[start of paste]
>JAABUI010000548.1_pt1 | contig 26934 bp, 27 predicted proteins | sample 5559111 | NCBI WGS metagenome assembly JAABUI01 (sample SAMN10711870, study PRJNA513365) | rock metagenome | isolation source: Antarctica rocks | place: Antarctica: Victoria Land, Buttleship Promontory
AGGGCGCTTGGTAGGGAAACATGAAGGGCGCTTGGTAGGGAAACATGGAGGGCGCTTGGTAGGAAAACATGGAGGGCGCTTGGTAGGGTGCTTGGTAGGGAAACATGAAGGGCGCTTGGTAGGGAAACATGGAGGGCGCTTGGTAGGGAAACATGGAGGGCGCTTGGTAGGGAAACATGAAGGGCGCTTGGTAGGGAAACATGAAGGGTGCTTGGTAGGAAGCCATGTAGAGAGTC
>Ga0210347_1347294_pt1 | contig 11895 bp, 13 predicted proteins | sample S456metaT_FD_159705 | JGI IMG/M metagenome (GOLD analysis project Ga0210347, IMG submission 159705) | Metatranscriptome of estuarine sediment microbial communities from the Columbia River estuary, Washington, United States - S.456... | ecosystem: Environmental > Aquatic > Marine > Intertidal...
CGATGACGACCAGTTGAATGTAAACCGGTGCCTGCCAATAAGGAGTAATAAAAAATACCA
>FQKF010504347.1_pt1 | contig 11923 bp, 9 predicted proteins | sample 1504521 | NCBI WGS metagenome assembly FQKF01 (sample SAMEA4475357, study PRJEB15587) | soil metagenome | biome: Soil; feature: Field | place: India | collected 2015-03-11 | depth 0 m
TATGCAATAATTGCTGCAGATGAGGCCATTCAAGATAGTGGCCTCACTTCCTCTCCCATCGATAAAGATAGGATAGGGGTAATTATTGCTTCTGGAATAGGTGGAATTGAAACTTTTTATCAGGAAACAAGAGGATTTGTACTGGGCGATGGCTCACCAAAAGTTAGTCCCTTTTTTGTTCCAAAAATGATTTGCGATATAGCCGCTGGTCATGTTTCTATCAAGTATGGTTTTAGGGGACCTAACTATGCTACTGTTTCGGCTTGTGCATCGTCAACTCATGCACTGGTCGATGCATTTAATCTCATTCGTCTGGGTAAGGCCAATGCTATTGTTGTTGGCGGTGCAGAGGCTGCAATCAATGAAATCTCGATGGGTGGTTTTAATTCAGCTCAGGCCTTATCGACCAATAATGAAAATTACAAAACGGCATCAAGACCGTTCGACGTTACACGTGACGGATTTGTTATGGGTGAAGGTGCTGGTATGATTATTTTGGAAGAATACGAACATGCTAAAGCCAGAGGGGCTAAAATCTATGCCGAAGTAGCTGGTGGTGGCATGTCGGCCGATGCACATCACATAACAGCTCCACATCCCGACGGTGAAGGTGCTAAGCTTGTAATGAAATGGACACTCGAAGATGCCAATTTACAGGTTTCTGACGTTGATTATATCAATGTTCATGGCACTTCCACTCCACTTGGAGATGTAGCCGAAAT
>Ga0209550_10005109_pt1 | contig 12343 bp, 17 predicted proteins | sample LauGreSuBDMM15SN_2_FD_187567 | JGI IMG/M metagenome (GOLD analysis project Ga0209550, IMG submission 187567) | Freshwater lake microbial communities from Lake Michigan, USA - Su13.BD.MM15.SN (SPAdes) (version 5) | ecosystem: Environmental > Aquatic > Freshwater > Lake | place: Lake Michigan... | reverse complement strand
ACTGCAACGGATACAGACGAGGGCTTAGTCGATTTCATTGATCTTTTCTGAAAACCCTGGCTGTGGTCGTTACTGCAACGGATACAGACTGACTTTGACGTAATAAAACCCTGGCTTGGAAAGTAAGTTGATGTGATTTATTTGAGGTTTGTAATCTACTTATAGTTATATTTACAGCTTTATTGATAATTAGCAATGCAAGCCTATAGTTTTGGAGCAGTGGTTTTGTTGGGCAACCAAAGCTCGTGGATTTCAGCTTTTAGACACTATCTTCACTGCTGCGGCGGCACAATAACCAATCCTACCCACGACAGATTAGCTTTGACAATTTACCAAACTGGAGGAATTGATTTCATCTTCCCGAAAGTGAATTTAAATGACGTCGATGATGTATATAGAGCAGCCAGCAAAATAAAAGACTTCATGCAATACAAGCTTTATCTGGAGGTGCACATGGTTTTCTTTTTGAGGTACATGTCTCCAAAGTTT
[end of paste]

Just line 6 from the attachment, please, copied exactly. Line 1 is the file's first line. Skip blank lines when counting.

TATGCAATAATTGCTGCAGATGAGGCCATTCAAGATAGTGGCCTCACTTCCTCTCCCATCGATAAAGATAGGATAGGGGTAATTATTGCTTCTGGAATAGGTGGAATTGAAACTTTTTATCAGGAAACAAGAGGATTTGTACTGGGCGATGGCTCACCAAAAGTTAGTCCCTTTTTTGTTCCAAAAATGATTTGCGATATAGCCGCTGGTCATGTTTCTATCAAGTATGGTTTTAGGGGACCTAACTATGCTACTGTTTCGGCTTGTGCATCGTCAACTCATGCACTGGTCGATGCATTTAATCTCATTCGTCTGGGTAAGGCCAATGCTATTGTTGTTGGCGGTGCAGAGGCTGCAATCAATGAAATCTCGATGGGTGGTTTTAATTCAGCTCAGGCCTTATCGACCAATAATGAAAATTACAAAACGGCATCAAGACCGTTCGACGTTACACGTGACGGATTTGTTATGGGTGAAGGTGCTGGTATGATTATTTTGGAAGAATACGAACATGCTAAAGCCAGAGGGGCTAAAATCTATGCCGAAGTAGCTGGTGGTGGCATGTCGGCCGATGCACATCACATAACAGCTCCACATCCCGACGGTGAAGGTGCTAAGCTTGTAATGAAATGGACACTCGAAGATGCCAATTTACAGGTTTCTGACGTTGATTATATCAATGTTCATGGCACTTCCACTCCACTTGGAGATGTAGCCGAAAT